Various ports throughout the United States have announced their plans over the next few days as they brace for Hurricane Matthew. At 11:00 AM EDT on Wednesday, October 5 the National Hurricane Center (NHC) issued a public advisory that stated the Category 3 hurricane was 55 miles north/northeast of Cabo Lucrecia, Cuba and about 105 miles south of Long Island, Bahamas. Hurricane Matthew’s maximum sustained winds are at about 120 miles per hour.
Port Miami’s latest update on its home page has indicated that cargo terminals SFCT and POMTOC will be closed October 5 for all vessel and truck traffic until further notice. The port also stated in this advisory that the U.S. Coast Guard has implemented Port Condition Yankee effective Wednesday, October 5 at 4:00 AM.
Jaxport, Port Canaveral and the Port of Fernandina are also under Port Condition Yankee, the U.S. Coast Guard Sector Jacksonville said Tuesday. Under this condition, no vessel over 500 gross tons may enter the port without the permission of the Captain of the Port. Port Condition Yankee means sustained gale force winds due to a storm are predicted within 24 hours.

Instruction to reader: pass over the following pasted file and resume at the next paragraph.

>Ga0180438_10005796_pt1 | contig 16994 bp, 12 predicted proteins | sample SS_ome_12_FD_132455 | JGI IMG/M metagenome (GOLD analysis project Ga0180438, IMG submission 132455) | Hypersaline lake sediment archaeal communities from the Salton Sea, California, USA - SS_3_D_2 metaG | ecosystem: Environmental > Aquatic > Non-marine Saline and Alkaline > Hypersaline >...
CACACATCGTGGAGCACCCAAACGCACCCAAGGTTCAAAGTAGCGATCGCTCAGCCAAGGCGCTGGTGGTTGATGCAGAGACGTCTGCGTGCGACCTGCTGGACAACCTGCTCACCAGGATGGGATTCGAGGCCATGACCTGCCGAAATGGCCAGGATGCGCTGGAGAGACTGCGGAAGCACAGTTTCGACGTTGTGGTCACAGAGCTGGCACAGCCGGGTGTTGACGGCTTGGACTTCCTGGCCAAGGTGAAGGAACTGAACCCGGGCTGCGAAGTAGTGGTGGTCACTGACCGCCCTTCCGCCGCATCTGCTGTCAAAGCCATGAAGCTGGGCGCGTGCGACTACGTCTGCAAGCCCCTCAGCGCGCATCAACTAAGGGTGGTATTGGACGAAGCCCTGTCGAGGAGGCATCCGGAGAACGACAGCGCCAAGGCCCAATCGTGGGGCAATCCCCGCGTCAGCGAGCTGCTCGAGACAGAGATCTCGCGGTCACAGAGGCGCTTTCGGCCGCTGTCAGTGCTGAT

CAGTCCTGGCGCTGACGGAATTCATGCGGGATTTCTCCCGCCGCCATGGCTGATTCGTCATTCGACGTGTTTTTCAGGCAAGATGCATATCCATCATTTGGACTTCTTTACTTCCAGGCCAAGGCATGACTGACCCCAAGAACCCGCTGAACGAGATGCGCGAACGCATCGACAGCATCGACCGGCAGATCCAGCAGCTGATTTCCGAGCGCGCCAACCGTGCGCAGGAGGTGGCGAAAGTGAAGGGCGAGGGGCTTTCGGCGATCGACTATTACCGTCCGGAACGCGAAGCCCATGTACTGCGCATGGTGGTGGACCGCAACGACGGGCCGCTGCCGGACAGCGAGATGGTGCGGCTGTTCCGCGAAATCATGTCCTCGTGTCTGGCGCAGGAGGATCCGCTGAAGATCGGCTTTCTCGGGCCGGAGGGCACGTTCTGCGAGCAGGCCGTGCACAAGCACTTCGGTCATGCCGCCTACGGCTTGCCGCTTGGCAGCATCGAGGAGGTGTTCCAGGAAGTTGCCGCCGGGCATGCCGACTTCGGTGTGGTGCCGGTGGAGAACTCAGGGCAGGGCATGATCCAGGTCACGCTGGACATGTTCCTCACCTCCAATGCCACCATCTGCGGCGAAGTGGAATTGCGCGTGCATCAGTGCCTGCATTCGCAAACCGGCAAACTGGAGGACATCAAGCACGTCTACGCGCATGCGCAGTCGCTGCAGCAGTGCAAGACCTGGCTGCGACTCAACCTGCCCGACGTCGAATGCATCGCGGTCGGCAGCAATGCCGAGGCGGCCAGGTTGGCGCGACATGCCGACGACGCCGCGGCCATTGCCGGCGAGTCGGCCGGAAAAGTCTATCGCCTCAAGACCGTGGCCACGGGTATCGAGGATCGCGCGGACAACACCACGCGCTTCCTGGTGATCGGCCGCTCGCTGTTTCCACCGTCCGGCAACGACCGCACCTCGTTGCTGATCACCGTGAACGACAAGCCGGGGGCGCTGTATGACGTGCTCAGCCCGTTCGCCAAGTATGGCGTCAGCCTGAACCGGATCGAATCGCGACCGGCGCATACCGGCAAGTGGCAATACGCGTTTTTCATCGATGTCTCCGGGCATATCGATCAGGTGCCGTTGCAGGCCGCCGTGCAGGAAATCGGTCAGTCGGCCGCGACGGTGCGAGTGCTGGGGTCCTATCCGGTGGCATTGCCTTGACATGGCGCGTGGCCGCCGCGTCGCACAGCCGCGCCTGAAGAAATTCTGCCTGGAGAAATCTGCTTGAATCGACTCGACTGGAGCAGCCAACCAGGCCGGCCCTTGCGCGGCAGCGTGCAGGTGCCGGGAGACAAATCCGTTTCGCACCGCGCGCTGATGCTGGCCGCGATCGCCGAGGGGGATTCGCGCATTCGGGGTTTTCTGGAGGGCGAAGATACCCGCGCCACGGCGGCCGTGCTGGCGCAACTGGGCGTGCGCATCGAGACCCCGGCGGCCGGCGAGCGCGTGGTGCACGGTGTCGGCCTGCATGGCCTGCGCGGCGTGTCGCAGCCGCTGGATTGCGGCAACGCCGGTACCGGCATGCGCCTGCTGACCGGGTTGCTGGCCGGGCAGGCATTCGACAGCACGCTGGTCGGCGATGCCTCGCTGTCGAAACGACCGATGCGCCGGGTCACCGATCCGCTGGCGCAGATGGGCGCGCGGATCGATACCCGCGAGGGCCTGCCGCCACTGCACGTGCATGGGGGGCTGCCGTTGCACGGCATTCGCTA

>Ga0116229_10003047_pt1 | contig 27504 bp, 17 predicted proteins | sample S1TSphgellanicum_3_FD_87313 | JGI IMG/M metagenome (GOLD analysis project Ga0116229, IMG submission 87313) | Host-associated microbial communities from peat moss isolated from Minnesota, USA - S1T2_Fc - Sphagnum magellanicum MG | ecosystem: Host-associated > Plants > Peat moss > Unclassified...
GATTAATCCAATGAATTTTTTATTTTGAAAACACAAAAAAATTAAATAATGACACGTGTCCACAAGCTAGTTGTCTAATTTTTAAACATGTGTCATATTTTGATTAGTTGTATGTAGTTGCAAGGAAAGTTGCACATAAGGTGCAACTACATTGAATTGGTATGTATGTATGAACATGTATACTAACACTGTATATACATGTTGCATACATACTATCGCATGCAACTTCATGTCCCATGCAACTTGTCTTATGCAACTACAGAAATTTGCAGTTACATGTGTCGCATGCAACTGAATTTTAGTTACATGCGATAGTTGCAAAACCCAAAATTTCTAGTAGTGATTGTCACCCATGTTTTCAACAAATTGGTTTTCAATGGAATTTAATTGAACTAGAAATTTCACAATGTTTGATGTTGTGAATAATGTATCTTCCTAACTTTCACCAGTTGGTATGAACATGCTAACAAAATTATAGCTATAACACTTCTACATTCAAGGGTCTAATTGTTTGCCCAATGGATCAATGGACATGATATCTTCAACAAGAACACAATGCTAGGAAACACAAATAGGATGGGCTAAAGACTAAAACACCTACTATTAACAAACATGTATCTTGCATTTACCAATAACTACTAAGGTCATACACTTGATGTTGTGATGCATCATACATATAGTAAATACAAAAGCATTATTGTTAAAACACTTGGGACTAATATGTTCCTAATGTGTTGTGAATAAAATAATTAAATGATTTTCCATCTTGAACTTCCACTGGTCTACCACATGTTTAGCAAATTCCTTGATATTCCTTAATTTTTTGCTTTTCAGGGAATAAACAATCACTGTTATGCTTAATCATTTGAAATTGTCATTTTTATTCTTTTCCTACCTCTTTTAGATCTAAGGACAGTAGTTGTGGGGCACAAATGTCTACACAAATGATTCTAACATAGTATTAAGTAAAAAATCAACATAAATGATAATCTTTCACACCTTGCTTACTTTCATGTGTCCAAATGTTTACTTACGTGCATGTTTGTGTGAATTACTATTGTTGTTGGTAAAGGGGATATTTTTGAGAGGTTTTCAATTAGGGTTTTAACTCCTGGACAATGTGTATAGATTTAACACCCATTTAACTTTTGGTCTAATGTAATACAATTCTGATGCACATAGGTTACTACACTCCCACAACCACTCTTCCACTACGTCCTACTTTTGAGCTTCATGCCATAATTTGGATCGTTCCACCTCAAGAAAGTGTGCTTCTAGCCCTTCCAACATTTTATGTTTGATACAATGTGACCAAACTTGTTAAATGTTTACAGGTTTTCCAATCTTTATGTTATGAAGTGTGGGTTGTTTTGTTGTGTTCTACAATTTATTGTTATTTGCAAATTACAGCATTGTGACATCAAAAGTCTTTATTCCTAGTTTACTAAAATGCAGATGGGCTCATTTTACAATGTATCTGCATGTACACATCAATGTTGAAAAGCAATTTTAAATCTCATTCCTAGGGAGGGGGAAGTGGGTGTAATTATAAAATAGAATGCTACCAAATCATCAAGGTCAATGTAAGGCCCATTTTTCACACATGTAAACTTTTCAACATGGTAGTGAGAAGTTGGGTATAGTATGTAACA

According to the JOC, “At Port Canaveral, CEO John Murray ordered the port’s first weather-related closure since an 11-day shutdown in 2004. “This is a serious storm and the protection of people and property is our primary concern,” Murray said. “We expect high winds and storm surge throughout the port and have urged the port community to prepare their facilities so business can resume as quickly as possible after the storm.”
Even if the storm veers out into the Atlantic and doesn’t hit the U.S. coast, Hurricane Matthew promises to disrupt vessel arrivals as ships try to evade the rough seas and high winds. The storm will affect routings of vessels to and from several ports along the U.S. South Atlantic Coast.
Ports along the coast are securing equipment and extending hours. The South Carolina Ports Authority will extend its gate hours to 8 PM on Wednesday, October 5 for dry containers.
The NHC forecast calls for Hurricane Matthew to be a strong hurricane during this timeframe.
Florida Peninsula (particularly east): Thursday-Friday, possibly lingering into early Saturday.
Southeast Georgia: Friday-Saturday.
Eastern Carolinas: Later Friday-Saturday, possibly continuing into Sunday.
Due to the hurricane with terminal closings, it is expected that congestion issues will affect operations for a number of days.